A former Postal Service crime lab handwriting expert hired by CRF also compared petition signatures to voter registration cards and determined that many were written by someone else.
CCV and ERNSR vice president David Miller told the Christian newspaper Citizen USA last year that “a pro-homosexual mole got in and tried to sabotage these petitions.”
ERNSR thought changes were legal
Prosecutor Deters noted the address changes in a letter to the Board of Elections on the same day Mingo and Ward were indicted. He agreed with an ERNSR lawyer who said the group believed the alterations were legal, based on an earlier case.
“During this investigation, it became apparent that the committee circulating the petition believed that it was permitted to strike out addresses” on petitions, Deters wrote, “and replace the struck through addresses with those on file with the Board of Elections.”
“This belief stemmed from conversations members of the committee had with an attorney and is based on that attorney’s reading of State ex rel. Jeffries v. Ryan,” Deters continued.
That 1969 Franklin County case involved petitions where voters had used ditto marks in the date column, and the dates were inserted later by someone else.
Branch responded by pointing out the differences in the two situations.
“[ERNSR] did not just fill in correct addresses,” Branch said. “They changed the identities of voters. That’s fraudulent.”
“We found that someone crossed out the address for a man who lived in Mariemont and wrote in the Hyde Park address of someone with a similar name,” Branch said. “We also found that someone crossed off the address of a woman in Cleves and wrote in the Cincinnati address of a woman with the same name.”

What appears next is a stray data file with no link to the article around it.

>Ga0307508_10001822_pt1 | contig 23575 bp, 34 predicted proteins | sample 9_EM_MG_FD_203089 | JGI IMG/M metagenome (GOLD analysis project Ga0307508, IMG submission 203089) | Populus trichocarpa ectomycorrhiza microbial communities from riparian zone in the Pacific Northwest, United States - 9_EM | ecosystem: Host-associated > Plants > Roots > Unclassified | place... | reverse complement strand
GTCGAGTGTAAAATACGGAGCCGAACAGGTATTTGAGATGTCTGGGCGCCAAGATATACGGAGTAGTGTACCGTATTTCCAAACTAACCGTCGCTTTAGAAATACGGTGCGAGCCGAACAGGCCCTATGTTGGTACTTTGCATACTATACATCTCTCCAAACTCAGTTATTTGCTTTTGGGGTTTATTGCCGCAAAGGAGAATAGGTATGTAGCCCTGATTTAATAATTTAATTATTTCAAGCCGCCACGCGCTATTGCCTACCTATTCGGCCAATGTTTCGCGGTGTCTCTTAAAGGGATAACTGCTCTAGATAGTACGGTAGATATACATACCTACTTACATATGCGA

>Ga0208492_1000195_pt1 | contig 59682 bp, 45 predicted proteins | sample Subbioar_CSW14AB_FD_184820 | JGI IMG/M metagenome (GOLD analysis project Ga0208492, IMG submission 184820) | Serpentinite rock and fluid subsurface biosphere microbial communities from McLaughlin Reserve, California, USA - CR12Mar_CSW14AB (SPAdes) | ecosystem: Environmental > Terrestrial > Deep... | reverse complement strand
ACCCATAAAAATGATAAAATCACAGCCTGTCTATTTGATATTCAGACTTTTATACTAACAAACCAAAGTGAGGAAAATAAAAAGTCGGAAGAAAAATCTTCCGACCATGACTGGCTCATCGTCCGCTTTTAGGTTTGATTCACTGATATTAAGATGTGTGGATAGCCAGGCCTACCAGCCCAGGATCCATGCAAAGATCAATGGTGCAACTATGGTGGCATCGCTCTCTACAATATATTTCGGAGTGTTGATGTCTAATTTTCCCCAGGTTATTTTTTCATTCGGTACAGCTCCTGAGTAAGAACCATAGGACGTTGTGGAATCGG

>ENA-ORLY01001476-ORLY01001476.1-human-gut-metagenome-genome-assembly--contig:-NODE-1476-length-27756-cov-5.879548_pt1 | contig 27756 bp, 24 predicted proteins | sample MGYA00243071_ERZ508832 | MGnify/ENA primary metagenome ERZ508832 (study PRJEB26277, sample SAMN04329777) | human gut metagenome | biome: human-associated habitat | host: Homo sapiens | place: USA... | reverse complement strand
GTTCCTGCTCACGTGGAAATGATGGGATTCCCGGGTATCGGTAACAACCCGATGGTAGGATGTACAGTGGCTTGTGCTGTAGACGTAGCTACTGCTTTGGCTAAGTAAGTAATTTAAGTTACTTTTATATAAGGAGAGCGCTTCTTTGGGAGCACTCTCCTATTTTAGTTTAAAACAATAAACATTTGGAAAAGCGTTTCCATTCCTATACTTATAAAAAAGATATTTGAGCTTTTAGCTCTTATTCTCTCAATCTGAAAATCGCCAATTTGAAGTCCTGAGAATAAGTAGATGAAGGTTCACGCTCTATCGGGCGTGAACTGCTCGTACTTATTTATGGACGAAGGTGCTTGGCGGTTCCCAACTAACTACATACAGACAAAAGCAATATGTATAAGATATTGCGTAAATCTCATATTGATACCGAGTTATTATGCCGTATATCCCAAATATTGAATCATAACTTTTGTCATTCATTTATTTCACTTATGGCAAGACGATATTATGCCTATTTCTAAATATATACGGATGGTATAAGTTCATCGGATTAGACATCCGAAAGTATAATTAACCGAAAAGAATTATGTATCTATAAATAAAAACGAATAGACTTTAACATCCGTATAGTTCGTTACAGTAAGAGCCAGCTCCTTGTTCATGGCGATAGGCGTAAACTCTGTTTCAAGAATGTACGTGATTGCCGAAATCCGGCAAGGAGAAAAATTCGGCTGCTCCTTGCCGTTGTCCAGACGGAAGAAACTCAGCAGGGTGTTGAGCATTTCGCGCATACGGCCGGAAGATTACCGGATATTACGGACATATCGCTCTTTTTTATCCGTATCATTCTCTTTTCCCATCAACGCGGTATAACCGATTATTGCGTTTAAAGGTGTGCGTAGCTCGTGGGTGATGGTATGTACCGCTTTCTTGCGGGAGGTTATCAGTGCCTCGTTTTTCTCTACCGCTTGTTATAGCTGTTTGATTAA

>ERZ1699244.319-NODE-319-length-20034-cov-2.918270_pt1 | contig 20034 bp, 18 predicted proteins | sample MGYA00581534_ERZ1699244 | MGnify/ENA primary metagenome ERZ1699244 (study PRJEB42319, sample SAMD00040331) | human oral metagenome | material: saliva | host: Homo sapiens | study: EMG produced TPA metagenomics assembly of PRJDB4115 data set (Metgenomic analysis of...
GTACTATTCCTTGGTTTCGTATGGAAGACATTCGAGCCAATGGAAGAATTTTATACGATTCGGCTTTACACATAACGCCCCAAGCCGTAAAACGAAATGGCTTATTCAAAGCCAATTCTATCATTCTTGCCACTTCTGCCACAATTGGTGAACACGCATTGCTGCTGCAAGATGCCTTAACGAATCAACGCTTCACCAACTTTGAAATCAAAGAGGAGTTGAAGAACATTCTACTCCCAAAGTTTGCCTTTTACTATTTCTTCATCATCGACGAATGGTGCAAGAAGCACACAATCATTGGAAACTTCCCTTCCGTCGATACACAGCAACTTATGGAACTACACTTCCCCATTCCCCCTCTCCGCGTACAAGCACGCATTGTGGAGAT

“By not prosecuting these illegal actions, Deters is giving someone a free pass,” Branch said.
Ordinance has saved jobs
In a March 1 letter to the mayor and city councilors, gay attorney Scott Knox explains how the ordinance saved the jobs of two of his clients--in both cases, before anyone had to file a complaint or go to court.
“Most people want to obey the law, so when they become aware of it they come into compliance without filing charges,” wrote Knox.
According to Knox, the first matter involved a transgender bank employee, whose employer thought they could discipline her for dressing according to her gender identity.
“After I sent the HR person a copy of the ordinance,” wrote Knox, “Lee was told that she could dress in whatever professional way she wished without repercussions and that the employer would update its policy.”
The second involved a young man working in building maintenance whose co-workers discovered he is gay and took offense. Soon after, his supervisor fired him, even though his work was good.
Knox said because of the ordinance, he was able to reach a financial settlement with the employer that allowed the man to keep his apartment until he found another job.
“As with most regulations,” wrote Knox, “the ordinance was effective without any claim ever having been filed. These wrongs were righted only because there was the power of the ordinance behind my clients, saying that within the city of Cincinnati, employers cannot discriminate against employees due to their sexual orientation or transgendered status.”